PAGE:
isite Friday comment:
Coal has certainly been in the news, in comment columns and across the blogosphere just lately, upsetting environmentalists, campaigners and activitists. Here is a round up of coal – built environment related news and comments:
The recently commenced open cast site Ffos-y-fran in South Wales has received a scathing comment from George Monbiot in his Guardian column. As Zero Champion pointed out on the SustainabilityBlog, at the coal face, the organisations behind this project, Miller Argent, appear to be acting at odds to their environmental and or CSR visions and claims:
“We are trying to deliver lower energy, greener buildings in the right locations,” says Argent on its carbon dating page. And Miller released a CSR report this Spring which stressed its attempts to reduce the environmental impacts of its projects. “Corporate social responsibility, whether in terms of staff development… sustainable development or environmental management is at the core of our thinking,” says Keith Miller, group chief executive, at the back of the report.
The Myrthyr project is hardly sustainable, and as Monbiot states in his column, damaging to the good work in reducing carbons elsewhere.
This means that the coal in Ffos-y-fran will be responsible for almost 30 million tonnes of CO2: equivalent to the annual sustainable emissions of 25 million people (sustainable emissions are the quantity the planet’s living systems can absorb).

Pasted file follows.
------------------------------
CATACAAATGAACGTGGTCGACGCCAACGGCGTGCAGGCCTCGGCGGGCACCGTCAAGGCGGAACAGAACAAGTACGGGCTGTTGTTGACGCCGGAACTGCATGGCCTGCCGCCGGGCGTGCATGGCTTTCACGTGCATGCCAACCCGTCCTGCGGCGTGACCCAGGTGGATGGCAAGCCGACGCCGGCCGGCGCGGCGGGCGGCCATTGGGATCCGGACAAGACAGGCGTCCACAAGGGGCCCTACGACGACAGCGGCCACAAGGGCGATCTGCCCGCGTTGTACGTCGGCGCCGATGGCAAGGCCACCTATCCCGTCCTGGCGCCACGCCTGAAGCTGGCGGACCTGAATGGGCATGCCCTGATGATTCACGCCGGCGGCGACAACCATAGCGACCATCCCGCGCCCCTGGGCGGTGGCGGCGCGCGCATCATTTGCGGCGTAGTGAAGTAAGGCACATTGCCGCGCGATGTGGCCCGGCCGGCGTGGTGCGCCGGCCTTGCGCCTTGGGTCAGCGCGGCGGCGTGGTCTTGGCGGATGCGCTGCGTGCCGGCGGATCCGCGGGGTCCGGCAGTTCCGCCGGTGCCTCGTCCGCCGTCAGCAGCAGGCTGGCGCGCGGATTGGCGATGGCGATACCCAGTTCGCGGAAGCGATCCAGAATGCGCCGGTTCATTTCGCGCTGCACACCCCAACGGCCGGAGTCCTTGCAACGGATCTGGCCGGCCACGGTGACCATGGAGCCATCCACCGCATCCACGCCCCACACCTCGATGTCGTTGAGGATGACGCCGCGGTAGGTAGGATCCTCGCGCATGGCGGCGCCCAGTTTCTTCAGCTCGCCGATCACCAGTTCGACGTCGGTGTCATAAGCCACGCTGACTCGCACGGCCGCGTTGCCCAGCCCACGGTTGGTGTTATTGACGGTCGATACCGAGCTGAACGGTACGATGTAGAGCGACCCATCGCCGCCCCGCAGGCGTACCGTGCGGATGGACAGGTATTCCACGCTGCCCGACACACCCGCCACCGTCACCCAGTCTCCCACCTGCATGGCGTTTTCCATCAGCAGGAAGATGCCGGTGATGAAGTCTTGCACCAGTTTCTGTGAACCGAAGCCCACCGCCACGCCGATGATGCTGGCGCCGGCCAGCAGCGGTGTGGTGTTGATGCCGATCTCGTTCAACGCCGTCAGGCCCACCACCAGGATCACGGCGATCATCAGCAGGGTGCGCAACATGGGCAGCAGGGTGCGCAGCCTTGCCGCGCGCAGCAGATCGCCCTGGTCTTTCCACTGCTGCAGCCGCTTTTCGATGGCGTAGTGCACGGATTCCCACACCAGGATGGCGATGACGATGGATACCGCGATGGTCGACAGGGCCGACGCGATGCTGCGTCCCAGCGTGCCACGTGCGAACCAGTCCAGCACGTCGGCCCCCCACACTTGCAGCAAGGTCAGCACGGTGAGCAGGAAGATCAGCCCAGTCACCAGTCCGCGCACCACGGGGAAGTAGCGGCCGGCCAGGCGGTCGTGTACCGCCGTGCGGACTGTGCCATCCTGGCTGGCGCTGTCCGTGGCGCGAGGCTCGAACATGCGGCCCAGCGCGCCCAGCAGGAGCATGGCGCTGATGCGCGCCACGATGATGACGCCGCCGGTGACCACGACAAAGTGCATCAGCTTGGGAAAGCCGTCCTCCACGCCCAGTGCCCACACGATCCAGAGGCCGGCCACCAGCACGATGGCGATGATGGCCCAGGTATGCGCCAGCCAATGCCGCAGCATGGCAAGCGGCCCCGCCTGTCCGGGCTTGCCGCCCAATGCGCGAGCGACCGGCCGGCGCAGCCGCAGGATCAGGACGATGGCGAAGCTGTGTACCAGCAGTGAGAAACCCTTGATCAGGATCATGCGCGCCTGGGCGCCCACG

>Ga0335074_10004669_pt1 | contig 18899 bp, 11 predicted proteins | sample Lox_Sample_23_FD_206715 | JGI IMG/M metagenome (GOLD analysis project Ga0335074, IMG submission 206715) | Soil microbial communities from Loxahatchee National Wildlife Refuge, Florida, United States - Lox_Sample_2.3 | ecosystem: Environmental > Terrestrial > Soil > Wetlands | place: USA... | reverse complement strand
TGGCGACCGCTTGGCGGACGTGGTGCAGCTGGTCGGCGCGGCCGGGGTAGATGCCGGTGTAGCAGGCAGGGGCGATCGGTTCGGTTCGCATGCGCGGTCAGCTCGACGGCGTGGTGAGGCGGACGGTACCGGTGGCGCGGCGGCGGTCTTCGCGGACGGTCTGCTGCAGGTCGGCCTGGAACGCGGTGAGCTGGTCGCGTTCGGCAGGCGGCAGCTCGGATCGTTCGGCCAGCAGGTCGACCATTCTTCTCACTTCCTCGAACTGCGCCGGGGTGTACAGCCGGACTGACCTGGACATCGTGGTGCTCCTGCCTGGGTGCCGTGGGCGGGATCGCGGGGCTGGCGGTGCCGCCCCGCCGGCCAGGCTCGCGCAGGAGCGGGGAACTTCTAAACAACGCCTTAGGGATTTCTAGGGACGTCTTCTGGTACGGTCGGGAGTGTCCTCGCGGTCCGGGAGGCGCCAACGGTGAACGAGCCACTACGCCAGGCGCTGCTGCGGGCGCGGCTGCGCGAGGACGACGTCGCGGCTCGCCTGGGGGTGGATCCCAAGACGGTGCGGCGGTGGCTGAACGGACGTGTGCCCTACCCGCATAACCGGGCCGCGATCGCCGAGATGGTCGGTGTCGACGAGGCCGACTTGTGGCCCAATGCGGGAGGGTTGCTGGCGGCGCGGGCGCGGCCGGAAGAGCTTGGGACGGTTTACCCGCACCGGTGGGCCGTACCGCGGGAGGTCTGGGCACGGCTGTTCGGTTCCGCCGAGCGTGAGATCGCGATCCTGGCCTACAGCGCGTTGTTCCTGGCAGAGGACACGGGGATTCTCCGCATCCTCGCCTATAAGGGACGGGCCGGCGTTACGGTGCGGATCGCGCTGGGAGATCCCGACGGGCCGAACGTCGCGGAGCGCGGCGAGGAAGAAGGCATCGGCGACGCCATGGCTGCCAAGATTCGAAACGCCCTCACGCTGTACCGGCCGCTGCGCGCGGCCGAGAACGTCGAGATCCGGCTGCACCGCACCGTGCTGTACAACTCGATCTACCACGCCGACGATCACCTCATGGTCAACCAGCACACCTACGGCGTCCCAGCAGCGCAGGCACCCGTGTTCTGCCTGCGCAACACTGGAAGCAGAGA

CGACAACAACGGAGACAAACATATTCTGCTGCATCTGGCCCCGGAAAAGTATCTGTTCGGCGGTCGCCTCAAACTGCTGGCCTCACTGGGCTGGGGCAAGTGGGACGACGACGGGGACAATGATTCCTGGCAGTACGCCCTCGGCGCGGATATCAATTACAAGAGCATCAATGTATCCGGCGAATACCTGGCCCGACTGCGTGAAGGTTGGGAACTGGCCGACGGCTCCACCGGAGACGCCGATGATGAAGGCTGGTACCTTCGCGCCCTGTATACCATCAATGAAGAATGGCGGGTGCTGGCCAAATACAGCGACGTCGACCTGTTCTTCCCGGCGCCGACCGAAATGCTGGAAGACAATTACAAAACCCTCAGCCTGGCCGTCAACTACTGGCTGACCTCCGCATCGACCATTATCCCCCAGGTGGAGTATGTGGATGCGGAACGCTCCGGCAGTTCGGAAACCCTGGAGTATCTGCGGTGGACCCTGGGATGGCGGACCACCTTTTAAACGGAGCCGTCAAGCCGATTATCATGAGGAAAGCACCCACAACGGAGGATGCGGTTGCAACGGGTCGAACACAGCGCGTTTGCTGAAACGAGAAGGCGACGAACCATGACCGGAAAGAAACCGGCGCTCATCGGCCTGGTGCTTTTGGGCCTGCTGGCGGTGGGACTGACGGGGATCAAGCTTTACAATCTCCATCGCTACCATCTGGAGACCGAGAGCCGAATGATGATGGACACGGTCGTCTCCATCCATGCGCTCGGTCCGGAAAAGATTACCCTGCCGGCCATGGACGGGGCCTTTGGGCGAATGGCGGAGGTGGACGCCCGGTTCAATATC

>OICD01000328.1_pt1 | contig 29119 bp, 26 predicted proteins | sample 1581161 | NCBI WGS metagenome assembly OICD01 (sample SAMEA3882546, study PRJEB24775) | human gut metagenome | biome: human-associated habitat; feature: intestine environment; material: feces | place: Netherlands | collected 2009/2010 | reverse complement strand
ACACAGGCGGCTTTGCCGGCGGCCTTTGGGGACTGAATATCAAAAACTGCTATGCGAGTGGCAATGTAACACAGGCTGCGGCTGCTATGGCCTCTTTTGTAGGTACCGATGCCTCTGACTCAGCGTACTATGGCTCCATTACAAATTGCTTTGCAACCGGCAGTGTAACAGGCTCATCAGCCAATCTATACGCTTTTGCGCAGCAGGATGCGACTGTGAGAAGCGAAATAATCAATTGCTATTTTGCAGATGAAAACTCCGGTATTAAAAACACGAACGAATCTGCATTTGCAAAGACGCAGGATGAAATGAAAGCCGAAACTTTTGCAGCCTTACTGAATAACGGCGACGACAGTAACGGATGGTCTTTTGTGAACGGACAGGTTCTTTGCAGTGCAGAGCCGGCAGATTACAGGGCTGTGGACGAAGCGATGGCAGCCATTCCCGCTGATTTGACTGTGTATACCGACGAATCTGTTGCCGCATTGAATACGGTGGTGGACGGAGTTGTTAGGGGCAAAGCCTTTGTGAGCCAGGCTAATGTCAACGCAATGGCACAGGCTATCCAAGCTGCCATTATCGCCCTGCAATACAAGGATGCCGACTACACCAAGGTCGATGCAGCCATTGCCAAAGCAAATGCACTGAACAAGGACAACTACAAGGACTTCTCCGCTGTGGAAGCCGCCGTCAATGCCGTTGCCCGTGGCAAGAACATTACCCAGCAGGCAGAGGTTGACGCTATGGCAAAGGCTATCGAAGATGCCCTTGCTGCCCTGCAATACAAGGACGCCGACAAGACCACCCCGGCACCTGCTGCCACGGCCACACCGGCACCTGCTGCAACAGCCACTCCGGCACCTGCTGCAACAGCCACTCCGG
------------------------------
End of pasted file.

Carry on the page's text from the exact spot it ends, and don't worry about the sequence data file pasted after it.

So in other words 25 million people need to reduce their carbon footprint to a sustainable level to balance the effects of the one coal project. How, MillerArgent, is this sustainable development.? How is this in the context of the Brundtland definition going to help future generations?
Greenpeace brought the proposed new coal power station at Kingsnorth into the news by protesting at the site. The Greenpeace film Convenient Solution, receiving warm praise at political fringe events recently, demonstrates the harm of coal power, and the wasted heat from the production:
The single biggest use of fossil fuels in the UK isn’t for electricity or for transport, but for creating heat to warm our buildings and power our industrial processes. So any solution to climate change needs to contribute to heating, as well as to electricity generation.
Only a week or so ago the American Acrtitetcure 2030 group placed a full page advert in the New York Times warning against the impact coal fired power stations will have on environmnetal, sustainability and carbon reducing actions, making the connection between coal and the built environment:
Buildings use 76% of all the electrical energy produced at coal plants. Buildings are the single largest contributor to global warming, accounting for almost half (48%) of total annual US energy consumption and CO2 emissions.
Wal-Mart is investing a half billion dollars to reduce the energy consumption and CO2 emissions of their existing buildings by 20% over the next seven years. The CO2 emissions from only one medium-sized coal-fired power plant, in just one month of operation each year, would negate this entire effort.
Over in Australia, the increasingly influential Australian Institute – ‘Clean coal’ and other greenhouse myths paper, availble from the UK Government policy hub website, busts the myths of coal: